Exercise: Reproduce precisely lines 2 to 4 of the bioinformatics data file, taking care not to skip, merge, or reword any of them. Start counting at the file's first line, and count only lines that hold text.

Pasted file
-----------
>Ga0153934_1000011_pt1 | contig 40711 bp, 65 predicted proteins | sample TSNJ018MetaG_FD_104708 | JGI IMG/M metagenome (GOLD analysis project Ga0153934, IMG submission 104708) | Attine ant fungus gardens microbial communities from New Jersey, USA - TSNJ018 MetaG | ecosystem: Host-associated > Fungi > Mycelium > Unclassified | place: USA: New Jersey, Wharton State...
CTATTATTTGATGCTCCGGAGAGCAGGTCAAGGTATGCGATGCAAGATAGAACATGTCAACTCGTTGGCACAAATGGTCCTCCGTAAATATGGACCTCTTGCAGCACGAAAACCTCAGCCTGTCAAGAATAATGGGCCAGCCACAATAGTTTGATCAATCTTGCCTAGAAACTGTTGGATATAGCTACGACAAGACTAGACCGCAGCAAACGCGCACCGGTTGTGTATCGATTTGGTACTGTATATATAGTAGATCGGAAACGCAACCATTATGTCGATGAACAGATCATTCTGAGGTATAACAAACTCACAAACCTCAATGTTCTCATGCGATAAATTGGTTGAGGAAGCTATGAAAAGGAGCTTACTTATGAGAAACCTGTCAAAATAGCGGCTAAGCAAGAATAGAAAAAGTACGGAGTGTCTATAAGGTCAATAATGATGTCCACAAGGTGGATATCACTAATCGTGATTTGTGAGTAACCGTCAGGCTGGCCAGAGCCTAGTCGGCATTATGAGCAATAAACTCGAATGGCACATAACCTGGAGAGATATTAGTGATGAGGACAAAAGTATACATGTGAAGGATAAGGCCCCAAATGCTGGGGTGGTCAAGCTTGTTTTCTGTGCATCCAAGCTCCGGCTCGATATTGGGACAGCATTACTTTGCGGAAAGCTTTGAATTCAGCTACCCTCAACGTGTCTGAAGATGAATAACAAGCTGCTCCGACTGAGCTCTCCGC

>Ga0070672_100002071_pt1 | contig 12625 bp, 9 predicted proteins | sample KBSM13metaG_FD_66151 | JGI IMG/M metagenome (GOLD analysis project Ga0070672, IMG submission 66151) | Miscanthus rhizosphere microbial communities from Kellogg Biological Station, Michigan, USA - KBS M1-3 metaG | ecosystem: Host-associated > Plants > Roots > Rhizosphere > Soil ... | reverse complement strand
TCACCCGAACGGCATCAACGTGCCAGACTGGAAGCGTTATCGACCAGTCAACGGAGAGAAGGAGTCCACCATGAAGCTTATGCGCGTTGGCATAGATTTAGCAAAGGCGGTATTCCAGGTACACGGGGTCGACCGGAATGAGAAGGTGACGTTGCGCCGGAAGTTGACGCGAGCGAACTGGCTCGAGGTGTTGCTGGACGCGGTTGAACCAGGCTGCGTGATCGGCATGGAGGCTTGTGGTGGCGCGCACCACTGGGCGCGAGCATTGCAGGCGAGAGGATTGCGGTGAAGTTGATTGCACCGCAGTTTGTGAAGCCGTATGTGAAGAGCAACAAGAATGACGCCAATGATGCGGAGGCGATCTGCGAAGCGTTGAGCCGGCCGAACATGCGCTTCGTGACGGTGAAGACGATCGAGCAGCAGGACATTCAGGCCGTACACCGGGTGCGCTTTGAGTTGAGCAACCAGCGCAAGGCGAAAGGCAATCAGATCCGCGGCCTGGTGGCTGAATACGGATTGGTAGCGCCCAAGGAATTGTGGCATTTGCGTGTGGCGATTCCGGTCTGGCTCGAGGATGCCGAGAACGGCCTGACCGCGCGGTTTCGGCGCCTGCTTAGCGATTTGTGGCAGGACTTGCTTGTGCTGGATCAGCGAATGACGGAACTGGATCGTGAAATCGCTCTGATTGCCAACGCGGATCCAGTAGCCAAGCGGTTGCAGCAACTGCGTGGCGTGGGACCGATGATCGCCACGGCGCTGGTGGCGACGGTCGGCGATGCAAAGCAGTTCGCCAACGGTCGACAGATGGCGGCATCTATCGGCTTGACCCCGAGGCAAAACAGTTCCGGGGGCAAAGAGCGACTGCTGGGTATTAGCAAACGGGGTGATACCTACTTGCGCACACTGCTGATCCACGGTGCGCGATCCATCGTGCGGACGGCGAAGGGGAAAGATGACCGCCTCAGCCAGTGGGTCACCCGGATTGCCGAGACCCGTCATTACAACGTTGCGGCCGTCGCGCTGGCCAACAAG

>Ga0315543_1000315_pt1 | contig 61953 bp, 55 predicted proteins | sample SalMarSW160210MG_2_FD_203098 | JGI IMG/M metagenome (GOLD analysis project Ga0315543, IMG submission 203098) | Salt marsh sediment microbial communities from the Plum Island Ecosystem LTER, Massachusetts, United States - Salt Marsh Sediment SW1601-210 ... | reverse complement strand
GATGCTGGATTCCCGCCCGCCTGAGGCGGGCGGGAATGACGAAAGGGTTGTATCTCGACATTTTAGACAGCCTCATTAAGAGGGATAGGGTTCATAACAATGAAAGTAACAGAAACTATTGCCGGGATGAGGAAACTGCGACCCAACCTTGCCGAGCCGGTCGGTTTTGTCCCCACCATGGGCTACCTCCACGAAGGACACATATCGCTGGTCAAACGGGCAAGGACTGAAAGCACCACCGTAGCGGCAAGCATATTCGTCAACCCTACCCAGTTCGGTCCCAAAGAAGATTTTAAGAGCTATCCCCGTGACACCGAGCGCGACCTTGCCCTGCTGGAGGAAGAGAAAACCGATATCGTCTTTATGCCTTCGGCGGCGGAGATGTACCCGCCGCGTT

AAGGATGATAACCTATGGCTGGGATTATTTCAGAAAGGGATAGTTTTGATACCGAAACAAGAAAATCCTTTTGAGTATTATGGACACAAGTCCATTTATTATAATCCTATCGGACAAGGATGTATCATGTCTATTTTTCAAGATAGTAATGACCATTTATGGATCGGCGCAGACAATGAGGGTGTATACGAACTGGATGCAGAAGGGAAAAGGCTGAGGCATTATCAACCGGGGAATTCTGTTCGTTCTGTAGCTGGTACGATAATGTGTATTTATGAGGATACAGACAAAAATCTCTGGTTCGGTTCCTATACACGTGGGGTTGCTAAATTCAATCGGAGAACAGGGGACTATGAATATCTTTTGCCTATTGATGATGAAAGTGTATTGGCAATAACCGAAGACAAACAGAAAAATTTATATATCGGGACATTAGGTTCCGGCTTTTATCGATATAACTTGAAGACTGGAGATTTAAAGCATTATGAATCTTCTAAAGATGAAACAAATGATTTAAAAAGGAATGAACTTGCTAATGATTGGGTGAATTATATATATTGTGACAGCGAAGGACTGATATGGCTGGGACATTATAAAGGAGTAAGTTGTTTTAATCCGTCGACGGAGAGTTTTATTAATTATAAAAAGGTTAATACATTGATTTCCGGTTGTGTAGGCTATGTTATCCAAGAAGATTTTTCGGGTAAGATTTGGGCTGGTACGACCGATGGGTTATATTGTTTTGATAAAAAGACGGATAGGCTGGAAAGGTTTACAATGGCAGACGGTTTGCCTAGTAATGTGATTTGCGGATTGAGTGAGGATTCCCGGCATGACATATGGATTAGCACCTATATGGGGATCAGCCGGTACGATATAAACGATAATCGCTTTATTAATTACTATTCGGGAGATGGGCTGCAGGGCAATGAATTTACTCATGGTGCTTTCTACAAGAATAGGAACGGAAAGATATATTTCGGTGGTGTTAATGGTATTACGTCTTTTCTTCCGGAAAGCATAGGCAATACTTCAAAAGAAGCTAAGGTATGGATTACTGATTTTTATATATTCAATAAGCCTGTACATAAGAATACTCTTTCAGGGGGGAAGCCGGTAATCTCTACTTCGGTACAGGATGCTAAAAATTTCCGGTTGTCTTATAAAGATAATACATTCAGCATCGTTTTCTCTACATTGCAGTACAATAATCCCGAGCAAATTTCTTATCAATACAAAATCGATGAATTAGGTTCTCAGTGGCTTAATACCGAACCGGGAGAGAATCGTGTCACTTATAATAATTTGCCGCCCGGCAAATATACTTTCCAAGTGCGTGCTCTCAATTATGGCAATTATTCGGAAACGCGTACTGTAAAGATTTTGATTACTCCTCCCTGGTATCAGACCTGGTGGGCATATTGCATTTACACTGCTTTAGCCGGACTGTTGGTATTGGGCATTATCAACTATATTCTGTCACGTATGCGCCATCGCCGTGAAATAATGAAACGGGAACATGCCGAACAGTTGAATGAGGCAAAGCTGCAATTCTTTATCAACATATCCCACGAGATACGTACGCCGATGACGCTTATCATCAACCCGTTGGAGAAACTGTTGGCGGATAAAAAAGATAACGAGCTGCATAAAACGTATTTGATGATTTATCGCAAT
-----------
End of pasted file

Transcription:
CTATTATTTGATGCTCCGGAGAGCAGGTCAAGGTATGCGATGCAAGATAGAACATGTCAACTCGTTGGCACAAATGGTCCTCCGTAAATATGGACCTCTTGCAGCACGAAAACCTCAGCCTGTCAAGAATAATGGGCCAGCCACAATAGTTTGATCAATCTTGCCTAGAAACTGTTGGATATAGCTACGACAAGACTAGACCGCAGCAAACGCGCACCGGTTGTGTATCGATTTGGTACTGTATATATAGTAGATCGGAAACGCAACCATTATGTCGATGAACAGATCATTCTGAGGTATAACAAACTCACAAACCTCAATGTTCTCATGCGATAAATTGGTTGAGGAAGCTATGAAAAGGAGCTTACTTATGAGAAACCTGTCAAAATAGCGGCTAAGCAAGAATAGAAAAAGTACGGAGTGTCTATAAGGTCAATAATGATGTCCACAAGGTGGATATCACTAATCGTGATTTGTGAGTAACCGTCAGGCTGGCCAGAGCCTAGTCGGCATTATGAGCAATAAACTCGAATGGCACATAACCTGGAGAGATATTAGTGATGAGGACAAAAGTATACATGTGAAGGATAAGGCCCCAAATGCTGGGGTGGTCAAGCTTGTTTTCTGTGCATCCAAGCTCCGGCTCGATATTGGGACAGCATTACTTTGCGGAAAGCTTTGAATTCAGCTACCCTCAACGTGTCTGAAGATGAATAACAAGCTGCTCCGACTGAGCTCTCCGC

>Ga0070672_100002071_pt1 | contig 12625 bp, 9 predicted proteins | sample KBSM13metaG_FD_66151 | JGI IMG/M metagenome (GOLD analysis project Ga0070672, IMG submission 66151) | Miscanthus rhizosphere microbial communities from Kellogg Biological Station, Michigan, USA - KBS M1-3 metaG | ecosystem: Host-associated > Plants > Roots > Rhizosphere > Soil ... | reverse complement strand
TCACCCGAACGGCATCAACGTGCCAGACTGGAAGCGTTATCGACCAGTCAACGGAGAGAAGGAGTCCACCATGAAGCTTATGCGCGTTGGCATAGATTTAGCAAAGGCGGTATTCCAGGTACACGGGGTCGACCGGAATGAGAAGGTGACGTTGCGCCGGAAGTTGACGCGAGCGAACTGGCTCGAGGTGTTGCTGGACGCGGTTGAACCAGGCTGCGTGATCGGCATGGAGGCTTGTGGTGGCGCGCACCACTGGGCGCGAGCATTGCAGGCGAGAGGATTGCGGTGAAGTTGATTGCACCGCAGTTTGTGAAGCCGTATGTGAAGAGCAACAAGAATGACGCCAATGATGCGGAGGCGATCTGCGAAGCGTTGAGCCGGCCGAACATGCGCTTCGTGACGGTGAAGACGATCGAGCAGCAGGACATTCAGGCCGTACACCGGGTGCGCTTTGAGTTGAGCAACCAGCGCAAGGCGAAAGGCAATCAGATCCGCGGCCTGGTGGCTGAATACGGATTGGTAGCGCCCAAGGAATTGTGGCATTTGCGTGTGGCGATTCCGGTCTGGCTCGAGGATGCCGAGAACGGCCTGACCGCGCGGTTTCGGCGCCTGCTTAGCGATTTGTGGCAGGACTTGCTTGTGCTGGATCAGCGAATGACGGAACTGGATCGTGAAATCGCTCTGATTGCCAACGCGGATCCAGTAGCCAAGCGGTTGCAGCAACTGCGTGGCGTGGGACCGATGATCGCCACGGCGCTGGTGGCGACGGTCGGCGATGCAAAGCAGTTCGCCAACGGTCGACAGATGGCGGCATCTATCGGCTTGACCCCGAGGCAAAACAGTTCCGGGGGCAAAGAGCGACTGCTGGGTATTAGCAAACGGGGTGATACCTACTTGCGCACACTGCTGATCCACGGTGCGCGATCCATCGTGCGGACGGCGAAGGGGAAAGATGACCGCCTCAGCCAGTGGGTCACCCGGATTGCCGAGACCCGTCATTACAACGTTGCGGCCGTCGCGCTGGCCAACAAG